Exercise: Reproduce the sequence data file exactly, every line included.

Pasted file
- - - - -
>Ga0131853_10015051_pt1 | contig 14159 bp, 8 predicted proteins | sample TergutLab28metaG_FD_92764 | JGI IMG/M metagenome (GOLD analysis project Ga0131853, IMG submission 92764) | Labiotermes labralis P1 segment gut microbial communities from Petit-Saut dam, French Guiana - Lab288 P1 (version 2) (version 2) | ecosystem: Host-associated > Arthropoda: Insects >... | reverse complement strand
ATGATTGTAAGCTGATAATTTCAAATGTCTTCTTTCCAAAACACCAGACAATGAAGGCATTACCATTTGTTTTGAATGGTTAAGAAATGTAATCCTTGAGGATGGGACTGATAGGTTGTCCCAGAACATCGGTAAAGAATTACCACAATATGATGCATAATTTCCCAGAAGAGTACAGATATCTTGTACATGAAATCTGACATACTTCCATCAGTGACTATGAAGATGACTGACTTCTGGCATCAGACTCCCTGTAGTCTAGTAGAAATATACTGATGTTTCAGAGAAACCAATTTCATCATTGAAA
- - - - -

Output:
>Ga0131853_10015051_pt1 | contig 14159 bp, 8 predicted proteins | sample TergutLab28metaG_FD_92764 | JGI IMG/M metagenome (GOLD analysis project Ga0131853, IMG submission 92764) | Labiotermes labralis P1 segment gut microbial communities from Petit-Saut dam, French Guiana - Lab288 P1 (version 2) (version 2) | ecosystem: Host-associated > Arthropoda: Insects >... | reverse complement strand
ATGATTGTAAGCTGATAATTTCAAATGTCTTCTTTCCAAAACACCAGACAATGAAGGCATTACCATTTGTTTTGAATGGTTAAGAAATGTAATCCTTGAGGATGGGACTGATAGGTTGTCCCAGAACATCGGTAAAGAATTACCACAATATGATGCATAATTTCCCAGAAGAGTACAGATATCTTGTACATGAAATCTGACATACTTCCATCAGTGACTATGAAGATGACTGACTTCTGGCATCAGACTCCCTGTAGTCTAGTAGAAATATACTGATGTTTCAGAGAAACCAATTTCATCATTGAAA